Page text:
BOSTON — Deportation officers from U.S. Immigration and Customs Enforcement and Deportation Operations in Boston arrested six illegally present noncitizens convicted of sex offenses during a statewide law enforcement operation Oct. 22-Nov. 4. Law enforcement operations conducted by ERO resulted in a total of 138 arrests nationwide, including some with an enforceable final deportation order.
“Today there are fewer convicted sex offenders in our communities because of the work of officers at ERO. Public safety is our top priority, and this operation exemplifies our goal of getting predators and those perpetrators of sexual violence off the streets,” said Todd Lyons, director of ERO’s Boston office.
This enforcement action was carried out to deal with illegally present non-citizens convicted of sex crimes. Cases amenable to federal prosecution may be referred to the appropriate US Attorney’s office. The individuals listed here will remain in ICE custody pending the immigration process.
ERO arrested the following individuals in the Boston Field Office’s area of responsibility, which encompasses all of New England:
- A 29-year-old Jamaican citizen of Waterbury, Connecticut, found guilty of two counts of fourth-degree sexual assault by the Superior Court in Bridgeport, Connecticut
- A 48-year-old Guatemalan citizen in Danbury, Connecticut, was convicted by the Connecticut Superior Court in Danbury of voyeurism, causing harm to the child and violating the suspended sentence
- A 26-year-old Honduran citizen of Portland, Maine, convicted in Kennebec County Court in Augusta, Maine of two counts of unlawful sexual contact with a minor
- A 35-year-old Brazilian national in Lowell, Massachusetts, who was convicted of indecent assault and assault on a child under the age of 14 by the Lowell, Massachusetts District Court
- A 24-year-old El Salvadoran resident of New Bedford, Massachusetts, convicted of indecent assault and assault on a child under the age of 14 by the New Bedford, Massachusetts District Court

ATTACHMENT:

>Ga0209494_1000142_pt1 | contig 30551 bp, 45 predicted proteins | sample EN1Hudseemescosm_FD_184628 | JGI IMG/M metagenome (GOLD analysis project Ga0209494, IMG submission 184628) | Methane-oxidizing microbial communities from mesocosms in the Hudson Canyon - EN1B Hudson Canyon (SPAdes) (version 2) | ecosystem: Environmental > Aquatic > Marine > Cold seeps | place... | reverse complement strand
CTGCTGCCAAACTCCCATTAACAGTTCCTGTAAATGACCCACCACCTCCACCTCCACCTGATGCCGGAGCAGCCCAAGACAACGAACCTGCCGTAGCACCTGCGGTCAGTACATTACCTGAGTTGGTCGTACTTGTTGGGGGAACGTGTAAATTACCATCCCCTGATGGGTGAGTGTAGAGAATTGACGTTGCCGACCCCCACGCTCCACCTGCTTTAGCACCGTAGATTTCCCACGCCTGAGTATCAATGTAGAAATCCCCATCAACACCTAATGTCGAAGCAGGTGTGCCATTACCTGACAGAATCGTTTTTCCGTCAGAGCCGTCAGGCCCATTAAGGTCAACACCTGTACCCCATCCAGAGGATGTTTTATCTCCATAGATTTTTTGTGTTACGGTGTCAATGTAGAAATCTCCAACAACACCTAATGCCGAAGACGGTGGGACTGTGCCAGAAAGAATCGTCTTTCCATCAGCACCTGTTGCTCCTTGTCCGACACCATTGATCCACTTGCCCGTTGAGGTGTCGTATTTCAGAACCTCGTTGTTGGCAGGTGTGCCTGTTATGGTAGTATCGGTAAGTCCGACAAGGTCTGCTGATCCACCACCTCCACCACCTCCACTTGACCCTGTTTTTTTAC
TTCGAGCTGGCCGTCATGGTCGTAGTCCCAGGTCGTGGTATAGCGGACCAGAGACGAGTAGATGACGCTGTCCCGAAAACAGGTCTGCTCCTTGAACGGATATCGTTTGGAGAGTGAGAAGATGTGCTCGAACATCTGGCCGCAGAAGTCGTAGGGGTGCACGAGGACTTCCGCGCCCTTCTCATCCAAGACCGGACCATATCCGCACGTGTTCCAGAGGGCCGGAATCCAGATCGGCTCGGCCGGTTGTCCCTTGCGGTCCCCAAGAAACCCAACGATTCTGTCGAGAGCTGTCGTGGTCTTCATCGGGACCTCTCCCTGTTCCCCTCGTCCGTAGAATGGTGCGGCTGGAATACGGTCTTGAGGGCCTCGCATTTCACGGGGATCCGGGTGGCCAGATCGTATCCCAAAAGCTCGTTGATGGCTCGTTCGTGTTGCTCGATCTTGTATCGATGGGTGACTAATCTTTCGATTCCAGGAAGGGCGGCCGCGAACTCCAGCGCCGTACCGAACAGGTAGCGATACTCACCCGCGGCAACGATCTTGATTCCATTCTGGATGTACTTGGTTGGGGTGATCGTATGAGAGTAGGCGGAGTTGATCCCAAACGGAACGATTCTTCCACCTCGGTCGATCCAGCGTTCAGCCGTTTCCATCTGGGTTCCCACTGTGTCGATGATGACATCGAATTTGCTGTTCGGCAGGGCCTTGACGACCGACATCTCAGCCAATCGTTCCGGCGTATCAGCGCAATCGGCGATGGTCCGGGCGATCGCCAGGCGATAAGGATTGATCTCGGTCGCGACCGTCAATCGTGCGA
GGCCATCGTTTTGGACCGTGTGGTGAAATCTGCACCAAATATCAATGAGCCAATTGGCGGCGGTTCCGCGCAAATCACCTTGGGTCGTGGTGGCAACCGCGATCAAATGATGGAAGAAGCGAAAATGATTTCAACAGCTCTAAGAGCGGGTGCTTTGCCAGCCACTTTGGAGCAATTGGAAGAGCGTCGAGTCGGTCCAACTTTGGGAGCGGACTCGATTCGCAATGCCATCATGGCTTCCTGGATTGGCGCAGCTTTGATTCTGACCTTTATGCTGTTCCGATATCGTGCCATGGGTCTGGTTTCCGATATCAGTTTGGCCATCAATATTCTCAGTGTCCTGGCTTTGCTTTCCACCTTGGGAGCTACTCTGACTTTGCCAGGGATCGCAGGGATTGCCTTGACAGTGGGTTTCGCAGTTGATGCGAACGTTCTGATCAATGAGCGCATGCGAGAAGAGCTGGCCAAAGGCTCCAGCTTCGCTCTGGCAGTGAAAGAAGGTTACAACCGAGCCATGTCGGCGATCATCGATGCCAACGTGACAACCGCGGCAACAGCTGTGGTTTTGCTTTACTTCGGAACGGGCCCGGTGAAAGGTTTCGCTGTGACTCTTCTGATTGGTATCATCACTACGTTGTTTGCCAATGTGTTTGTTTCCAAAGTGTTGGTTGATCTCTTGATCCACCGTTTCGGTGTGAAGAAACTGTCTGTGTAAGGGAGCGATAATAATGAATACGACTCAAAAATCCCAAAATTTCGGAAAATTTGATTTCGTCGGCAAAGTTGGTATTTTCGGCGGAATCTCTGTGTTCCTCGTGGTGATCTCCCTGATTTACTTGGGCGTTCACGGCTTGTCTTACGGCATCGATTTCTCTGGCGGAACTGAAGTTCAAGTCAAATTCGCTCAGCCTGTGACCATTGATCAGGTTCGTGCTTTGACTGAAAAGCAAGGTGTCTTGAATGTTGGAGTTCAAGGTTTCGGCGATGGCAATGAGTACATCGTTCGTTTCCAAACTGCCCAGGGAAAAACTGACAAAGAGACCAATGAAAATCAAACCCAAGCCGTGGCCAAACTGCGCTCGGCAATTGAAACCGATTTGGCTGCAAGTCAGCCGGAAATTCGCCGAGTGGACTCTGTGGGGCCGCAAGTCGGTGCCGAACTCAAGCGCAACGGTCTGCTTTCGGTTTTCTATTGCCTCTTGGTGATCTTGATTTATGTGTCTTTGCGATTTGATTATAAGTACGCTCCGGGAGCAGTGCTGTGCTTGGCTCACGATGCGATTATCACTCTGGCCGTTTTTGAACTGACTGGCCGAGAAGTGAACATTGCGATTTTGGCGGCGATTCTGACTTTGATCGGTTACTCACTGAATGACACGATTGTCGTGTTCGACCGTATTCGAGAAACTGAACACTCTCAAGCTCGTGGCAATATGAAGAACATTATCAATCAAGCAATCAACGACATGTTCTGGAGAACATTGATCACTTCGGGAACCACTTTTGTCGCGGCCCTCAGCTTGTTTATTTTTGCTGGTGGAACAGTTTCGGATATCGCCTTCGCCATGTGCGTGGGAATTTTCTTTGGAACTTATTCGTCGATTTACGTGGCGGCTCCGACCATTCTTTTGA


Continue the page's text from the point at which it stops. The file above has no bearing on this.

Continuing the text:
- A 27-year-old El Salvadoran resident of Revere, Massachusetts, who was convicted of criminal possession of child pornography by Malden Circuit Court in Medford, Massachusetts
ICE officers make enforcement decisions on a case-by-case basis in a professional and responsible manner, based on their experience as law enforcement officers, and in a manner that best protects against the greatest threats to the home country.
Noncitizens involved in deportation proceedings receive their legal process from federal immigration judges in the immigration courts administered by the Executive Office for Immigration Review. EOIR is an agency within the US Department of Justice and separate from the Department of Homeland Security and ICE. Immigration judges at these courts make decisions based on the merits of each individual case. ICE officers execute deportation decisions made by federal immigration judges.
In fiscal year 2021, ERO arrested 12,025 people with serious crime convictions. Offenses related to non-citizens arrested in FY2021 included 1,506 homicide-related offenses, 3,415 sexual assaults, 19,549 assaults, 2,717 robberies and 1,063 kidnappings.
ICE’s ERO Board of Directors upholds US immigration law, inside and outside our borders. ERO operations target public safety threats such as convicted criminal non-citizens and gang members, as well as individuals who have otherwise violated our country’s immigration laws, including individuals who have returned to the country illegally after being deported and immigrant refugees who were ordered by federal immigration judges to be deported. ERO Deportation Officers assigned to Interpol also assist in targeting and apprehending foreign fugitives or arrest and deportation cases of fugitives wanted for crimes committed abroad who are now at large in the United States. ERO manages all aspects of the immigration enforcement process, including identification and arrest, detention, bail management, supervised release, transportation, and deportation. In addition, ERO repatriates non-citizens ordered for deportation from the United States to more than 170 countries around the world.
Members of the public may report crimes and suspicious activity by dialing 866-347-2423 or by filling out the online tip form.
Learn more about ICE’s mission to increase public safety in your community on Twitter @EROBoston.